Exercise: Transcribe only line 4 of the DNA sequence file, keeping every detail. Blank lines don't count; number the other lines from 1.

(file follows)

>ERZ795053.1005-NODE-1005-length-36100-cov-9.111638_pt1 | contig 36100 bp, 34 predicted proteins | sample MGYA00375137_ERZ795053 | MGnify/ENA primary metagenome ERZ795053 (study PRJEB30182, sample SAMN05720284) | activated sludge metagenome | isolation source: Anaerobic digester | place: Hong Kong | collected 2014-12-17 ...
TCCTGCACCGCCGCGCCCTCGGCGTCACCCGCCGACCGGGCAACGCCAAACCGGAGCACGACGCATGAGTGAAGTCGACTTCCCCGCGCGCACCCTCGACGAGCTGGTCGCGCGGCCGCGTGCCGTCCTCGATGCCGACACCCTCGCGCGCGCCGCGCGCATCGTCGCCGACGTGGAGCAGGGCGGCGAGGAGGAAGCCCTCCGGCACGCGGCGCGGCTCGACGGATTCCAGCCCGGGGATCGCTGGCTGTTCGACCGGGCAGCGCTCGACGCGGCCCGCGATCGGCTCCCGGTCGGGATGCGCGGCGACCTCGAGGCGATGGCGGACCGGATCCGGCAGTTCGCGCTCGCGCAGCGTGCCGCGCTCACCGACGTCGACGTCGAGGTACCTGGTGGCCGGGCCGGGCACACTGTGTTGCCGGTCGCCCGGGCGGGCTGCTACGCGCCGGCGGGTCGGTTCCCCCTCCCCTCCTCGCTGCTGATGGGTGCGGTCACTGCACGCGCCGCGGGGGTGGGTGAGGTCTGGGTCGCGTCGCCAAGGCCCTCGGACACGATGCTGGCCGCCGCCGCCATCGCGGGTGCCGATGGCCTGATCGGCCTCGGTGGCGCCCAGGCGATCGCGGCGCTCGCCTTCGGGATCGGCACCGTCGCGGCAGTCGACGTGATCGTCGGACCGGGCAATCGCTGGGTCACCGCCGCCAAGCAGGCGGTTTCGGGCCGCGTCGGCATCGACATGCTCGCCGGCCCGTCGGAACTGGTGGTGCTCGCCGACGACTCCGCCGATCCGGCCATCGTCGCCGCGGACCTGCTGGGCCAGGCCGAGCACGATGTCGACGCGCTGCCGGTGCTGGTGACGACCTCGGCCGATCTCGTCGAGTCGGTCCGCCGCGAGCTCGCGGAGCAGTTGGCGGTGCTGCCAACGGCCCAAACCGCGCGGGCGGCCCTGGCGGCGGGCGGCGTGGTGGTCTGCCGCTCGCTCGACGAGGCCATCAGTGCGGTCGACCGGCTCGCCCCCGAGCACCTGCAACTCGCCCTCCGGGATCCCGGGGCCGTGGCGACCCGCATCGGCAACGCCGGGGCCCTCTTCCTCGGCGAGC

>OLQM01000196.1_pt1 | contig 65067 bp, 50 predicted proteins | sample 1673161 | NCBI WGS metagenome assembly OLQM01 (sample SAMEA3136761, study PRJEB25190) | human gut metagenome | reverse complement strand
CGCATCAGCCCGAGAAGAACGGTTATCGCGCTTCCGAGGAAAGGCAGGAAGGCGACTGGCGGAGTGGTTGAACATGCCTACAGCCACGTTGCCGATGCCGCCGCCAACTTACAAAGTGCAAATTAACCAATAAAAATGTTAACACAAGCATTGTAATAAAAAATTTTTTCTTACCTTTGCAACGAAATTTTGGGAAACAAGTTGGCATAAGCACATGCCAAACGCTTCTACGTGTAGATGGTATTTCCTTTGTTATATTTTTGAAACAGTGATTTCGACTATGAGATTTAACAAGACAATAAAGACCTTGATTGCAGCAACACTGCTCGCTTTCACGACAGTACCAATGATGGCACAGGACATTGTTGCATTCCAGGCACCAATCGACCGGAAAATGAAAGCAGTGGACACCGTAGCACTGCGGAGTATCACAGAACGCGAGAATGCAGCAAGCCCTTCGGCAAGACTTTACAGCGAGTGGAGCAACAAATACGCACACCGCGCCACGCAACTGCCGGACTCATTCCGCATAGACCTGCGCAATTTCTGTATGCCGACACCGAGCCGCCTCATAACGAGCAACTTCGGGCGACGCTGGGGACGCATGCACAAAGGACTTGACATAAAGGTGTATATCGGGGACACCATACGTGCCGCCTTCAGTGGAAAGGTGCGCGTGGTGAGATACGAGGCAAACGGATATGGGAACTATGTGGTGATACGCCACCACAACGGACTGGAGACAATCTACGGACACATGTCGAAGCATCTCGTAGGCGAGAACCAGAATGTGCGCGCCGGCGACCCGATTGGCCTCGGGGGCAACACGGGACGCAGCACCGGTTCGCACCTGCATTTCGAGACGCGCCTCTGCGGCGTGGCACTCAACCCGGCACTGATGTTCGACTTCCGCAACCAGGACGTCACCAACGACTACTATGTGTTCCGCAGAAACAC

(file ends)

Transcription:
CGCATCAGCCCGAGAAGAACGGTTATCGCGCTTCCGAGGAAAGGCAGGAAGGCGACTGGCGGAGTGGTTGAACATGCCTACAGCCACGTTGCCGATGCCGCCGCCAACTTACAAAGTGCAAATTAACCAATAAAAATGTTAACACAAGCATTGTAATAAAAAATTTTTTCTTACCTTTGCAACGAAATTTTGGGAAACAAGTTGGCATAAGCACATGCCAAACGCTTCTACGTGTAGATGGTATTTCCTTTGTTATATTTTTGAAACAGTGATTTCGACTATGAGATTTAACAAGACAATAAAGACCTTGATTGCAGCAACACTGCTCGCTTTCACGACAGTACCAATGATGGCACAGGACATTGTTGCATTCCAGGCACCAATCGACCGGAAAATGAAAGCAGTGGACACCGTAGCACTGCGGAGTATCACAGAACGCGAGAATGCAGCAAGCCCTTCGGCAAGACTTTACAGCGAGTGGAGCAACAAATACGCACACCGCGCCACGCAACTGCCGGACTCATTCCGCATAGACCTGCGCAATTTCTGTATGCCGACACCGAGCCGCCTCATAACGAGCAACTTCGGGCGACGCTGGGGACGCATGCACAAAGGACTTGACATAAAGGTGTATATCGGGGACACCATACGTGCCGCCTTCAGTGGAAAGGTGCGCGTGGTGAGATACGAGGCAAACGGATATGGGAACTATGTGGTGATACGCCACCACAACGGACTGGAGACAATCTACGGACACATGTCGAAGCATCTCGTAGGCGAGAACCAGAATGTGCGCGCCGGCGACCCGATTGGCCTCGGGGGCAACACGGGACGCAGCACCGGTTCGCACCTGCATTTCGAGACGCGCCTCTGCGGCGTGGCACTCAACCCGGCACTGATGTTCGACTTCCGCAACCAGGACGTCACCAACGACTACTATGTGTTCCGCAGAAACAC